In any development project using SQL or PL/SQL, there is inevitably a DATE variable or column and you will have to do some type of manipulation to that date at some point. Some of the requirements are fairly straight forward, but others may require a little bit more thought to get the formula right.
Over my years in IT I have done my fair share of date manipulation. This includes SQL queries for reporting, Oracle jobs and many procedures and functions. In my most recent project at work, I have been working on a report scheduling where the schedules are recurring. As such, I have had to work out some simple and some more complex date manipulation formulas.
I thought I should share these because I know just how useful these tips can be when working out solutions.
In all my examples, my date input will be SYSDATE. With any formula given, just replace SYSDATE with any date that you need. I am using the TRUNC() function to remove the time portion from the date. Remove it if you wish to keep the time portion on the date.
To get an instant result when testing the formulas in the examples, I have used SELECT ... FROM DUAL. It may be better in your environment, especially for more complex formulas, to put the logic into functions or into a package if you end up with quite a few functions.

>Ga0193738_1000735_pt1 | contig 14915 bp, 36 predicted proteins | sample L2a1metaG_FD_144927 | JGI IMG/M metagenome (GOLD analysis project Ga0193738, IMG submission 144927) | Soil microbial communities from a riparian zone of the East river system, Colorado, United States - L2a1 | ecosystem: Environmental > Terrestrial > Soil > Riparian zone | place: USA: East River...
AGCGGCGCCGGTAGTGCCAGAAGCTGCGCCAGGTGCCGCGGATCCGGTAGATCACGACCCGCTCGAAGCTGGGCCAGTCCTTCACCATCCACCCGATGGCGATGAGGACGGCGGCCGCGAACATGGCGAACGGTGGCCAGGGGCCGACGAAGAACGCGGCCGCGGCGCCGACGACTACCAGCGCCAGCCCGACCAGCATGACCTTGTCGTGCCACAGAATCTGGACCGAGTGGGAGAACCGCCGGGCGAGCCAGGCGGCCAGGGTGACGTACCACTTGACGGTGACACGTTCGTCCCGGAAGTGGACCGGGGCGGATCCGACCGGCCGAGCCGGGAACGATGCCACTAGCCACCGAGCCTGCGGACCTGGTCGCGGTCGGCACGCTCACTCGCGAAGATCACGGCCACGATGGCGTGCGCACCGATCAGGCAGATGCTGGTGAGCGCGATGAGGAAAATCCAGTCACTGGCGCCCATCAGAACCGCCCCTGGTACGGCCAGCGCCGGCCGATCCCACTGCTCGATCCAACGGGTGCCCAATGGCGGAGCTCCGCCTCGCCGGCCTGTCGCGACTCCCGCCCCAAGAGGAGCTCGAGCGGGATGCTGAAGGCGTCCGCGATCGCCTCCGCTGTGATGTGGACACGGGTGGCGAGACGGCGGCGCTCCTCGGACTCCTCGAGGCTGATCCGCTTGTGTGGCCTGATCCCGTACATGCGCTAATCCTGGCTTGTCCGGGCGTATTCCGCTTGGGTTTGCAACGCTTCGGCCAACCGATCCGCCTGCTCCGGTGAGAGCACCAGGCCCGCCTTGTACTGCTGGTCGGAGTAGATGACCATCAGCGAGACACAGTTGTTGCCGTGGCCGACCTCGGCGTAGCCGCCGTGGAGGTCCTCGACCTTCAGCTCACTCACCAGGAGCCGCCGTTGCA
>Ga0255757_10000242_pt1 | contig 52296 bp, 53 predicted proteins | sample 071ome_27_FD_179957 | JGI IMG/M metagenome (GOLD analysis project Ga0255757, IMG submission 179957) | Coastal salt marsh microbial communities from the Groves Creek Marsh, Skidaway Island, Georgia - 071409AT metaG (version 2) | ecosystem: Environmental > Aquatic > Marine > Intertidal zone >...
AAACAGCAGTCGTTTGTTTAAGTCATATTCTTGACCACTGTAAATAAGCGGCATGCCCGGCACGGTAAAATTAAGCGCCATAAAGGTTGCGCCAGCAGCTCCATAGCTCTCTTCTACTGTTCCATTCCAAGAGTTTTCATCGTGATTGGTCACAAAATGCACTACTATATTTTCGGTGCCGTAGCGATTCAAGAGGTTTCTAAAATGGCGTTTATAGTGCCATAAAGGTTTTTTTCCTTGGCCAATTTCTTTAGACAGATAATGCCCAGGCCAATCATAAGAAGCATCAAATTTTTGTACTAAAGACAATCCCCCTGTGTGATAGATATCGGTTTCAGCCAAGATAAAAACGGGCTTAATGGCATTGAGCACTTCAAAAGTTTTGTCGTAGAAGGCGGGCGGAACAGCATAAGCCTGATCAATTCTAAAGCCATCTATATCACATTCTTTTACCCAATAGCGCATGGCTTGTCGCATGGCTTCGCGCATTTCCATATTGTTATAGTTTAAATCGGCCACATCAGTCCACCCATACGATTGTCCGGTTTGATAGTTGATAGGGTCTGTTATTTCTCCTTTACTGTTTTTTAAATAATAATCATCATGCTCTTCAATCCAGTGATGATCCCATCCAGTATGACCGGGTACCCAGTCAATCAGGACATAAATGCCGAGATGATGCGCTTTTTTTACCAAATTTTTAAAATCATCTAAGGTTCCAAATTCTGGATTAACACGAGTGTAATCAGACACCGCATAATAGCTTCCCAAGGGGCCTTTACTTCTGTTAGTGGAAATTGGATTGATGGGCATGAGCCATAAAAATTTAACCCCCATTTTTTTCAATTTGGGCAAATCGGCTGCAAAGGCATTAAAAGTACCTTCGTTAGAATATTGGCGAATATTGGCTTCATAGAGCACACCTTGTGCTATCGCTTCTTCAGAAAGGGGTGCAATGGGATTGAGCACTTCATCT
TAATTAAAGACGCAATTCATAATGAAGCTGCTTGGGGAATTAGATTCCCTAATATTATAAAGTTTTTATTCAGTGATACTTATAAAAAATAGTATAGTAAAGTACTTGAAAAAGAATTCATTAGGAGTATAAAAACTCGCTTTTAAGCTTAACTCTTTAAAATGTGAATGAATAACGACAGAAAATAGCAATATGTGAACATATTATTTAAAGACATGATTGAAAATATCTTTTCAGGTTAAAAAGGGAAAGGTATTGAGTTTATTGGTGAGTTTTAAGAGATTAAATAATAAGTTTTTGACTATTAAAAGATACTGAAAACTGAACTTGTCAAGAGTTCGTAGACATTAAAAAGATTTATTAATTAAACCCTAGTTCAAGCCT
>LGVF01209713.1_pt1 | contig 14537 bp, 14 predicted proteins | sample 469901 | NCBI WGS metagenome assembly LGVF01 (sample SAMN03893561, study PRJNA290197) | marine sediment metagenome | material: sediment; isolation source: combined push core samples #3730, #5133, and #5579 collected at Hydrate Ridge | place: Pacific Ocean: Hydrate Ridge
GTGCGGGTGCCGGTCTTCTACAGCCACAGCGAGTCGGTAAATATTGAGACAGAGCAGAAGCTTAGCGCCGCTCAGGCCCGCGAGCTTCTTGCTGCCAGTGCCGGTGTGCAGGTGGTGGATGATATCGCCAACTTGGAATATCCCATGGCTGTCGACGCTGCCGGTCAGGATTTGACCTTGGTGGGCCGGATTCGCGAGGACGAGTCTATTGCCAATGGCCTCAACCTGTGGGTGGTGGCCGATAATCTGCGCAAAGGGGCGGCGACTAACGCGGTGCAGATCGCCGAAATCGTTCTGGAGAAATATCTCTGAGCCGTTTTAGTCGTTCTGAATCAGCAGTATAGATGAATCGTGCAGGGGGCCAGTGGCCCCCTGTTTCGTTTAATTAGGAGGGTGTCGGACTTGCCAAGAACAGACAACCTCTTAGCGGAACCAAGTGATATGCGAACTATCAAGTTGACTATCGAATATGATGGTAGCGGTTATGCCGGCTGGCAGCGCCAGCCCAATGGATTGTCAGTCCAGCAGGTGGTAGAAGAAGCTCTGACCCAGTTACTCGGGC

date - is the start date the calculation needs to start at
instance - which occurance of the day in the month
DAY - day of the week
time - time of day to add to the date (optional)
The LAST_DAY Oracle function returns the last day of the month after the date given.
The NEXT_DAY Oracle function will give you the 1st occurance of the DAY in the next month.
From there, you need to add 7 days for each recurring instance of the DAY in the next month.
Example 1 - 3rd Tuesday of the month at 10 am
date - TRUNC(SYSDATE)
instance - 3
DAY - TUESDAY
time -10 am